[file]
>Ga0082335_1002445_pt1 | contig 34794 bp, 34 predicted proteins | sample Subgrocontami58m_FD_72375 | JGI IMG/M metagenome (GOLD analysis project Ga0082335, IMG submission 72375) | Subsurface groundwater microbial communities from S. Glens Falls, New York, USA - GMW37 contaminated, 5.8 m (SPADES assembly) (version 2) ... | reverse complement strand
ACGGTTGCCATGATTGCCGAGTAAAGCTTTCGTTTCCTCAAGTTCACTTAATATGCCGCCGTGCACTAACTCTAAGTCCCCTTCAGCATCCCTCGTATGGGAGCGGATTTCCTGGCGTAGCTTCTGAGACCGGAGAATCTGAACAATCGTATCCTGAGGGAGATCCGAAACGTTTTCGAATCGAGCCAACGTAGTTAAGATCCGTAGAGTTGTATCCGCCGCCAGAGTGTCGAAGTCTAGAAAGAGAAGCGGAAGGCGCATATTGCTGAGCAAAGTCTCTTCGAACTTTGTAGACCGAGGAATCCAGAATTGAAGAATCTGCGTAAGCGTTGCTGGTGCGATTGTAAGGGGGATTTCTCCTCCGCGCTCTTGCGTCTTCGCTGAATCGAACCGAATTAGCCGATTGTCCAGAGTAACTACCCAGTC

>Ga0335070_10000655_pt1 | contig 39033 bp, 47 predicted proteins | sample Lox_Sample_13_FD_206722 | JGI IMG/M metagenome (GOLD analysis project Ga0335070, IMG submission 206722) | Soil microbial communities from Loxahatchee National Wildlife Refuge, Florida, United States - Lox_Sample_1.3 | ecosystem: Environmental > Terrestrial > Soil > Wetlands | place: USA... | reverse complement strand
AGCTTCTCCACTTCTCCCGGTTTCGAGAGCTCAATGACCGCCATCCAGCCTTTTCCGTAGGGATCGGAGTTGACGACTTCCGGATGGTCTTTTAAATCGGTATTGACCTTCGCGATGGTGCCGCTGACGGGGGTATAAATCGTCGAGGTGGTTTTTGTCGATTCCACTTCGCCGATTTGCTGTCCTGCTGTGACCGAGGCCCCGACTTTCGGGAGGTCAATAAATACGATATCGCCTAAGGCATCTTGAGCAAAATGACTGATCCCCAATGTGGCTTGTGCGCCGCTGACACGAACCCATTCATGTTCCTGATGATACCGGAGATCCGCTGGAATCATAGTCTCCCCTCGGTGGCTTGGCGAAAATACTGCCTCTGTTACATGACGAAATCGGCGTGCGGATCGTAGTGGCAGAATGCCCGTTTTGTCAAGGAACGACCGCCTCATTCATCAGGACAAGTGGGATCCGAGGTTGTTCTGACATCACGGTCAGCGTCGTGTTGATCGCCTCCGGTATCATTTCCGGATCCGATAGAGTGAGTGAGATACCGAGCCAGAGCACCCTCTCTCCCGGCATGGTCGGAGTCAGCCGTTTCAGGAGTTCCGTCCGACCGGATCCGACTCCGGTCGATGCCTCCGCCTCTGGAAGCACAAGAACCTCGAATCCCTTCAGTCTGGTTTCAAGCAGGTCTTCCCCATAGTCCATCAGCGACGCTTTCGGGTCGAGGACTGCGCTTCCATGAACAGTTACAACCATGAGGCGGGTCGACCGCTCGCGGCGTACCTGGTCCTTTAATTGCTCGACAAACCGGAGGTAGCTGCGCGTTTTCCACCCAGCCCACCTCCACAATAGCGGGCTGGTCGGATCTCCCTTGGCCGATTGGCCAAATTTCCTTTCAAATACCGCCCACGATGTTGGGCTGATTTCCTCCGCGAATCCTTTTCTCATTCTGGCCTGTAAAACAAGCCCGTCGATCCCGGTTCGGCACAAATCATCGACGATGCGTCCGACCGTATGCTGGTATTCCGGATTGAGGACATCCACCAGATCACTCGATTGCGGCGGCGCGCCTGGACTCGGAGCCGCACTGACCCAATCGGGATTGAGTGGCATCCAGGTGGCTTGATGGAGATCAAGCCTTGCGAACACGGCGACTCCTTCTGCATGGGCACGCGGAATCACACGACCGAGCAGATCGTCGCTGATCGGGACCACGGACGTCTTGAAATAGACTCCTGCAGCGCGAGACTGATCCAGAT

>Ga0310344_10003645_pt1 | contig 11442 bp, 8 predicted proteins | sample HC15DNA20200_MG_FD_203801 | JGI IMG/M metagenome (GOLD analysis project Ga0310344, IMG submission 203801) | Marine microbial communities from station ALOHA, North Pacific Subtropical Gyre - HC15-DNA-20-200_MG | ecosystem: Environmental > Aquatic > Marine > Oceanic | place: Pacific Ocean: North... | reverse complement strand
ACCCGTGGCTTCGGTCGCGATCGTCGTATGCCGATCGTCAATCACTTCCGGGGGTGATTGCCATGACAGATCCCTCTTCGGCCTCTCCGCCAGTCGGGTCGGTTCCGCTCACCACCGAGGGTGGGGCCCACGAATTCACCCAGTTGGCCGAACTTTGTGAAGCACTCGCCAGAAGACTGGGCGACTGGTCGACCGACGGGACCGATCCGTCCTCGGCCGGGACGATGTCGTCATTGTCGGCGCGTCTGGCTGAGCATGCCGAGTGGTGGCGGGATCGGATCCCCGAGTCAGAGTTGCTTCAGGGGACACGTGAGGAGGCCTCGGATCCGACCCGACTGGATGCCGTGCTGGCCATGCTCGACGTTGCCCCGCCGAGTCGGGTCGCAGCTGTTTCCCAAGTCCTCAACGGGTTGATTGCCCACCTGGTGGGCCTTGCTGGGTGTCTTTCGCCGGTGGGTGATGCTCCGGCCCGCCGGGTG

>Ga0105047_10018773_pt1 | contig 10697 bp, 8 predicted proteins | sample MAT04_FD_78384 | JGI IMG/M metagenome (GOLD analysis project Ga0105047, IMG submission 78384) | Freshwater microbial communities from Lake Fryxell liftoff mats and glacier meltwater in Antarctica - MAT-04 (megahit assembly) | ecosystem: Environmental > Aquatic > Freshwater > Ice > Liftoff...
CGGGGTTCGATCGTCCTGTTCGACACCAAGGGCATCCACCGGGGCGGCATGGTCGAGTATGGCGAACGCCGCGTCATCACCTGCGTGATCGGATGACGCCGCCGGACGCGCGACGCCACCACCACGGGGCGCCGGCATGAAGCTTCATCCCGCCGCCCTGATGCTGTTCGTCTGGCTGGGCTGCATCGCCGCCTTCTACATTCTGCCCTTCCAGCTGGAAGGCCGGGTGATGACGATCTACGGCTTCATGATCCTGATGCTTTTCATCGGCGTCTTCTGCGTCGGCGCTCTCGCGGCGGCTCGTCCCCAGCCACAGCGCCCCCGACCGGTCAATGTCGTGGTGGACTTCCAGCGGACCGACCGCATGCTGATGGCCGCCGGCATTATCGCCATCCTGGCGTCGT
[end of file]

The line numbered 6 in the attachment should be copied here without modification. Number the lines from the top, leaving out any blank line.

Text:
ACCCGTGGCTTCGGTCGCGATCGTCGTATGCCGATCGTCAATCACTTCCGGGGGTGATTGCCATGACAGATCCCTCTTCGGCCTCTCCGCCAGTCGGGTCGGTTCCGCTCACCACCGAGGGTGGGGCCCACGAATTCACCCAGTTGGCCGAACTTTGTGAAGCACTCGCCAGAAGACTGGGCGACTGGTCGACCGACGGGACCGATCCGTCCTCGGCCGGGACGATGTCGTCATTGTCGGCGCGTCTGGCTGAGCATGCCGAGTGGTGGCGGGATCGGATCCCCGAGTCAGAGTTGCTTCAGGGGACACGTGAGGAGGCCTCGGATCCGACCCGACTGGATGCCGTGCTGGCCATGCTCGACGTTGCCCCGCCGAGTCGGGTCGCAGCTGTTTCCCAAGTCCTCAACGGGTTGATTGCCCACCTGGTGGGCCTTGCTGGGTGTCTTTCGCCGGTGGGTGATGCTCCGGCCCGCCGGGTG